My Cat Died At Home: What To Do (5 Crucial Steps)
While we pray it never happens, if you have pets, there’s always a chance that one of them will pass away inside your home. As pet parents, we’re never mentally, physically, or emotionally ready for the death of the family cat, but we know that it could happen.
When your cat dies at home, you must face a series of challenging questions. How do you dispose of the cat’s body? How do you prepare for burial? How much will things change? How do you grieve and help your other pets grieve?
These are all questions that you’ll have to face if your cat dies at home. We’ll try to answer these questions and more in the guide below.
Be Sure the Cat Is Deceased
While a live cat is usually easy to distinguish from a deceased cat, you still want to be absolutely sure that your cat is gone. As a cat ages, or when it is sick, it will sleep longer than it usually would. You don’t want to mistake their deep sleep for them being gone.
There are a few things you should check to determine if your cat is alive or not.
Stay calm, and check these things first:
If you check all these things and determine if your cat is indeed deceased, it’s time to take steps to lay your deceased pet to rest.
The 5 Steps That You Need to Take When Your Cat Dies in Your House
1. Position, Wrap, and Store Your Pet
Cats usually enter rigor mortis within 3 to 4 hours of death and stay in rigor mortis for 12 hours. It will be easier on you and your family if your cat is in the tucked position. You can do this by moving the cat’s legs closer to the body and wrapping them in a blanket.
Sadly, recently deceased pets may urinate or defecate as their muscles relax. Wrapping the cat in a towel or blanket will keep them from soiling your floor or carpeting. It’s also a good idea to have a box ready for your cat to avoid any potential biohazards from migrating.
2. Make Sure to Let Your Other Pets Smell Your Cat
The other cats and pets in your household will grieve when another cat passes on, though many experts don’t believe they do. Let the cat stay in the same room as your deceased pet and smell the cat if it needs to. When another cat goes missing, and the other cats in your home don’t know why, it can trigger stress and anxiety in the remaining cats and cause all sorts of related problems.
3. Decide on Burial or Cremation
If you live in your own home, you may bury the cat on your property. However, if you’re a renter, it’s not only a bad idea but also illegal to bury an animal on someone else’s property. In either case, you still have to worry about flooding, wild animals, and other factors that could unearth your pet’s body, so sometimes it’s best to explore other options.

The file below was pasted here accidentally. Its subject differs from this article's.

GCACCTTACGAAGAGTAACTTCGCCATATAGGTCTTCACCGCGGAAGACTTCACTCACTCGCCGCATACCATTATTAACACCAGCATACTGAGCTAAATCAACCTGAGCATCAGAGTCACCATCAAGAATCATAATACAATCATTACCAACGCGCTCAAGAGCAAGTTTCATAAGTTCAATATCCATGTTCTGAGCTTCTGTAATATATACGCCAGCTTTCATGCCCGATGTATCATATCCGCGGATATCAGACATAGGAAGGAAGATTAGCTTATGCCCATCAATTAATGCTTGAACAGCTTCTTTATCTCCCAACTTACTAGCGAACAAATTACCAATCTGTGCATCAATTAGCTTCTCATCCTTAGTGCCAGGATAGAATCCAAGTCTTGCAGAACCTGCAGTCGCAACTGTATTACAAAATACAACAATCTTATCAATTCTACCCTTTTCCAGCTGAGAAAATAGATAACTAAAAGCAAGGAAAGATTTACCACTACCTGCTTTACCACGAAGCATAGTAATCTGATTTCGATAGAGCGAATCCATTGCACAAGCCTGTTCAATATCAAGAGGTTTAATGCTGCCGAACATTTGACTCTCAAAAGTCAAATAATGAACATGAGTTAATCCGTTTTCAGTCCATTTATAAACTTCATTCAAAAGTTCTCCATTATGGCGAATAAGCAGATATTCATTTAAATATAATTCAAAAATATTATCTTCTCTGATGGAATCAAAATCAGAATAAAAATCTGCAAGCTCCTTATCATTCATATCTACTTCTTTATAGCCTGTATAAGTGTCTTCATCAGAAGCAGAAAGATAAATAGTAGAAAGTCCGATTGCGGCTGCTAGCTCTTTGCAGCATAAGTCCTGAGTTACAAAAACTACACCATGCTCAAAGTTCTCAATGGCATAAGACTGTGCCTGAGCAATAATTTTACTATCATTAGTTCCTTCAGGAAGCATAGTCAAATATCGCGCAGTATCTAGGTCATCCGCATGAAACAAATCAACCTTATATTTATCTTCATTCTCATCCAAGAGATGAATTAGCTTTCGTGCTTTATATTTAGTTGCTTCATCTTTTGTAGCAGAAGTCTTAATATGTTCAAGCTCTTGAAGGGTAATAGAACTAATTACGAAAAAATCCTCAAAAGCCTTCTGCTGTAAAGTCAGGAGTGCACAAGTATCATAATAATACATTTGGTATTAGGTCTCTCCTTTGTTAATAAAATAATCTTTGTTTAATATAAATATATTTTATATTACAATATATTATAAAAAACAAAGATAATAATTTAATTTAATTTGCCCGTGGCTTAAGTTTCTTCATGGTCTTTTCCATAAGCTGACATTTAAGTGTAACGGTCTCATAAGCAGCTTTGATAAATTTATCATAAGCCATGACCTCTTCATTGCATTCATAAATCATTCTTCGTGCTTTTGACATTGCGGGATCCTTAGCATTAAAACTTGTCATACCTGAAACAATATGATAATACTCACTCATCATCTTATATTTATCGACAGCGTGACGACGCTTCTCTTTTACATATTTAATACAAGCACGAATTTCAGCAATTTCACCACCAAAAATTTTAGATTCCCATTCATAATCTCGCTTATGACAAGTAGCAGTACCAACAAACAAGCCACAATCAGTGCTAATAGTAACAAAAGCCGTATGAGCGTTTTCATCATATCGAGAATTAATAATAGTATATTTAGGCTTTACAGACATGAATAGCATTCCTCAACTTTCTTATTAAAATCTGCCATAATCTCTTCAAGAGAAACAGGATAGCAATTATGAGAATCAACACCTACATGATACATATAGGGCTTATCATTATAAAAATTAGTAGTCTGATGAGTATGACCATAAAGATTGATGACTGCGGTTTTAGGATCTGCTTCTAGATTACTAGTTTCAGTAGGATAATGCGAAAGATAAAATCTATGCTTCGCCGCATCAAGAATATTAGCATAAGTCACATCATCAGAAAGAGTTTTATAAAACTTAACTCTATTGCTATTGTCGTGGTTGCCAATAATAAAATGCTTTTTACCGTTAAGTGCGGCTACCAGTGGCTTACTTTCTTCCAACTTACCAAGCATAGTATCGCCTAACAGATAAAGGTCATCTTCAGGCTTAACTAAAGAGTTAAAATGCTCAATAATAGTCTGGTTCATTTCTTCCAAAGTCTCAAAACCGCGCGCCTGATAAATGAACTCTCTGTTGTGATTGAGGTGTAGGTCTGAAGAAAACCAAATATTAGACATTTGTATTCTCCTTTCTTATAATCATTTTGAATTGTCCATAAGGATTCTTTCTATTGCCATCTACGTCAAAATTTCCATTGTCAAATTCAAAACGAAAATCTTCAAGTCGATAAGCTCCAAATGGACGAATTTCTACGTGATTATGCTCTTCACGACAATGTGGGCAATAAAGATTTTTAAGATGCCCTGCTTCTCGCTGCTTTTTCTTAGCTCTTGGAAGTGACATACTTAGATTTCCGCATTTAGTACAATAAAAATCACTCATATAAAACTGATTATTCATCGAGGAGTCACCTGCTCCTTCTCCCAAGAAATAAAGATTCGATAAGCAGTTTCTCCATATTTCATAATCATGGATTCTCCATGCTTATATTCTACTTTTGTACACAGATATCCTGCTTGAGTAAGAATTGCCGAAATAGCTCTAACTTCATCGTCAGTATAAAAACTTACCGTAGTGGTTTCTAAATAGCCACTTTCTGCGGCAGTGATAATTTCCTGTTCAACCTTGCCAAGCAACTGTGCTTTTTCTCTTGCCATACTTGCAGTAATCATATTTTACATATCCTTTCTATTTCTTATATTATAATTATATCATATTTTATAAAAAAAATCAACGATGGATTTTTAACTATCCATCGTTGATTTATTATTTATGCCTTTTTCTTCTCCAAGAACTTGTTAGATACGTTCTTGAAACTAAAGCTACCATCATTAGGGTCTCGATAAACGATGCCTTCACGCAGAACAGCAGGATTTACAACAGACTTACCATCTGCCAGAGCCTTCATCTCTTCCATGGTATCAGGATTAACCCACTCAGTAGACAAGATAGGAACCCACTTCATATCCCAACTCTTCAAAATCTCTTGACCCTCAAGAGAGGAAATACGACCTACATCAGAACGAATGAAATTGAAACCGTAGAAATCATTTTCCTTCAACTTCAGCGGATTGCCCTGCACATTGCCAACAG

Many states now have pet cemeteries, which make it possible to bury your pet in a proper grave with a safe, fitting funeral. If you prefer cremation for your feline friend, it’ll probably cost you between $100 and $200, depending on the area you live in and the company you choose.
You can contact your vet if you’re unsure of what to do. Many vet offices offer these services, but even if your vet doesn’t, they can point you to someone who does.
4. Preserve Your Cat’s Body
When your cat passes away, you might have to wait a few days for the burial or cremation. You’ll want to keep the body cold to preserve it for the time you must wait. You can put the body in the coldest part of your house, such as on the garage floor. Wrap your cat in plastic and store it in a cardboard box.
If you have a freezer in your garage, you could store it there, but you would have to remove all of the food first. Otherwise, you can store the animal in a portable cooler if it’s too warm in the garage to keep it cool. While it may seem weird to do so, it’s necessary to keep the body from decomposing and prevent odors.
5. Let Yourself Grieve
Your cat was an essential part of your family and your life, so you can’t forget to let yourself grieve. If you feel that you aren’t grieving properly, try to find an animal support group and talk to pet owners who have been through a beloved cat’s death, just as you have.
While many people think that burying a pet is easy and that you should do it and go on with business as usual, for those of us who love our pets unconditionally and make them a part of the family, it’s not that easy.
Your feline companion dying in your home can be one of the hardest things to handle. It’s also one of the most stressful things that can happen to a pet owner. Following the tips above to lay your cat to rest and making sure you let your other pets and your family grieve will go a long way toward helping you get through this sad time in your life.
While you’ll never forget your furry friend, you can remember the fun times you shared and how your beloved cat changed your life.
Featured Image Credit: Jareerat, Shutterstock